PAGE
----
A single component or module may be divided into sub-modules or sub-components, each sub-module or sub-component performing separate method step or method steps of the single module or component. In some embodiments, at least some of the modules and/or components share access to a memory space. For example, one module or component may access data accessed by or transformed by another module or component. The modules or components may be considered “coupled” to one another if they share a physical connection or a virtual connection, directly or indirectly, allowing data accessed or modified from one module or component to be accessed in another module or component. In some embodiments, at least some of the modules can be upgraded or modified remotely. The autonomous vehicle 200 may include additional, fewer, or different modules for various applications.

FIG. 10 is a flow chart of a method 1000 of operating an autonomous vehicle (e.g., the autonomous vehicle 200 of FIG. 2) to convey an intended course of action to an external observer, in accordance with various embodiments. The autonomous vehicle can be driven by a control system (e.g., the control system 202 of FIG. 2). The method 1000 includes the control system receiving a task (e.g., a navigation task) for the autonomous vehicle at step 1002. For example, the task can be to drive to a particular destination, to undertake a goal that requires movement (e.g., to pick up trash, to obtain fuel, to join a convoy), to secure the autonomous vehicle (e.g., to lock the door or start an alarm under certain circumstances, etc.), to influence the autonomous vehicle's environment (e.g., to request removal of an obstacle in the surround environment or to request assistance in refueling), or other vehicle-related, location-based, or navigation-related tasks.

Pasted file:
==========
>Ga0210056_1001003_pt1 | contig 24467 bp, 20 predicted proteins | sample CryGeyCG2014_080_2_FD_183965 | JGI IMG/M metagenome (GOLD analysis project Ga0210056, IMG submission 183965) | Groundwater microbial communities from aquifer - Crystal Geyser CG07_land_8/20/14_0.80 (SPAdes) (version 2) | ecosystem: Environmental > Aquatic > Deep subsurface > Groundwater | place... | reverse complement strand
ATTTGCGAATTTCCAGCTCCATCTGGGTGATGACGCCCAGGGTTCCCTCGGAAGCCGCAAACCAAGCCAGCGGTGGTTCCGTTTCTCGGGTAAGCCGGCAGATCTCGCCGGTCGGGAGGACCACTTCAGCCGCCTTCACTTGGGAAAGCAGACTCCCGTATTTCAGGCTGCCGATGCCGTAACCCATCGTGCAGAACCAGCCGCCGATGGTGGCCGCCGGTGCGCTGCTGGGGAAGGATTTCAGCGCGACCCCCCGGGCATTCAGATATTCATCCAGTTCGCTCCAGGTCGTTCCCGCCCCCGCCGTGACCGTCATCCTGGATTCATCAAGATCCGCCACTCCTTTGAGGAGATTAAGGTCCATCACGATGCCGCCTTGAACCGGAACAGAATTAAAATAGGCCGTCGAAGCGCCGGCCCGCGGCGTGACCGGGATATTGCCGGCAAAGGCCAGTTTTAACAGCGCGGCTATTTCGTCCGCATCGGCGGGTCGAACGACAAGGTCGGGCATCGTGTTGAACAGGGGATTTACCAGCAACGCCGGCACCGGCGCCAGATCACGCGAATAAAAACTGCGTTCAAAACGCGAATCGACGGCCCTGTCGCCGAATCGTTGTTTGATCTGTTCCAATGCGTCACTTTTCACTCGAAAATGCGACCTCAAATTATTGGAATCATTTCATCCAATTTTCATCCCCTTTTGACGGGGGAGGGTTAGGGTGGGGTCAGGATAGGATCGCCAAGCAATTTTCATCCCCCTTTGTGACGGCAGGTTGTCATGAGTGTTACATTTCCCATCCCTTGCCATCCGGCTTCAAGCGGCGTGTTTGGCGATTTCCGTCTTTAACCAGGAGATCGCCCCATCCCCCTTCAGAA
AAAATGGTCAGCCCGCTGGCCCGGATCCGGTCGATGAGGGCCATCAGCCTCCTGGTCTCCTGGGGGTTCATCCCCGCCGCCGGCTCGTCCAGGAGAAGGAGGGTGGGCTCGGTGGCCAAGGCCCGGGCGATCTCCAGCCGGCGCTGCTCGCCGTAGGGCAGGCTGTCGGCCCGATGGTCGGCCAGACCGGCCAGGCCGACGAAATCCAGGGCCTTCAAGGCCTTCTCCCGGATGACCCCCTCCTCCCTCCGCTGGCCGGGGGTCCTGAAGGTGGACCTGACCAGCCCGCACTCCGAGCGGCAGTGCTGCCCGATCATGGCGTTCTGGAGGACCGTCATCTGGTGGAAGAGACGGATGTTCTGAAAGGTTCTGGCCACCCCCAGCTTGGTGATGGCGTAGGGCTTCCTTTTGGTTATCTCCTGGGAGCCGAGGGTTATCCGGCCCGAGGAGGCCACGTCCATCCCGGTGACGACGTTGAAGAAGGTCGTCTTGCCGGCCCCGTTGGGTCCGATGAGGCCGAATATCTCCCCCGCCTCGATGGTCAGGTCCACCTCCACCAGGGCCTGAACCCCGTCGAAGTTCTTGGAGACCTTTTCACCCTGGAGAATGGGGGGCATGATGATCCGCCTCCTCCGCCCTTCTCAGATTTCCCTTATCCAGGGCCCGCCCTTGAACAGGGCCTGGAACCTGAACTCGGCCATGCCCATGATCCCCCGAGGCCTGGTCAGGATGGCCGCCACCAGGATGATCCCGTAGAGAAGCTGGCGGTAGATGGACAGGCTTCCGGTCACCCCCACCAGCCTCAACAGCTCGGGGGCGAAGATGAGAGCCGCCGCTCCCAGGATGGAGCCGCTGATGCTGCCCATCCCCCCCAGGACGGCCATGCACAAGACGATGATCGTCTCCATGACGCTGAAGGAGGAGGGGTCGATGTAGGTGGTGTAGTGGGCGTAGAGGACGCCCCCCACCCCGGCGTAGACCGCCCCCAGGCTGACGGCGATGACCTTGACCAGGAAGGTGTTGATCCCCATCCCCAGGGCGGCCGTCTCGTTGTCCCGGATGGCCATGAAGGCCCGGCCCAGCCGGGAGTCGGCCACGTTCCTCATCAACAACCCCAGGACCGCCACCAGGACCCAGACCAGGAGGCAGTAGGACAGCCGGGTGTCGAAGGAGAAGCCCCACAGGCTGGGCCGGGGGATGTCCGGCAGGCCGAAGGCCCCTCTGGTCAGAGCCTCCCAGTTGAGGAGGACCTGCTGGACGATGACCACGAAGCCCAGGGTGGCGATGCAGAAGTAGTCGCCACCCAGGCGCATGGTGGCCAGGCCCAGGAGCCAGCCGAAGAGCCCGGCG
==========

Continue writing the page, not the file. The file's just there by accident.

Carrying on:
At step 1004, the control system collects data that characterizes a surrounding environment of the autonomous vehicle using a sensor (or multiple sensors, such as the sensors 210 of FIG. 2) coupled to the control system. Data is collected in real-time while the autonomous vehicle is operative (e.g., both when moving and when stationary). At step 1006, the control system determines an intended course of action to drive the autonomous vehicle utilizing the control system based on the task assigned to the control system and the collected data related to the surrounding environment.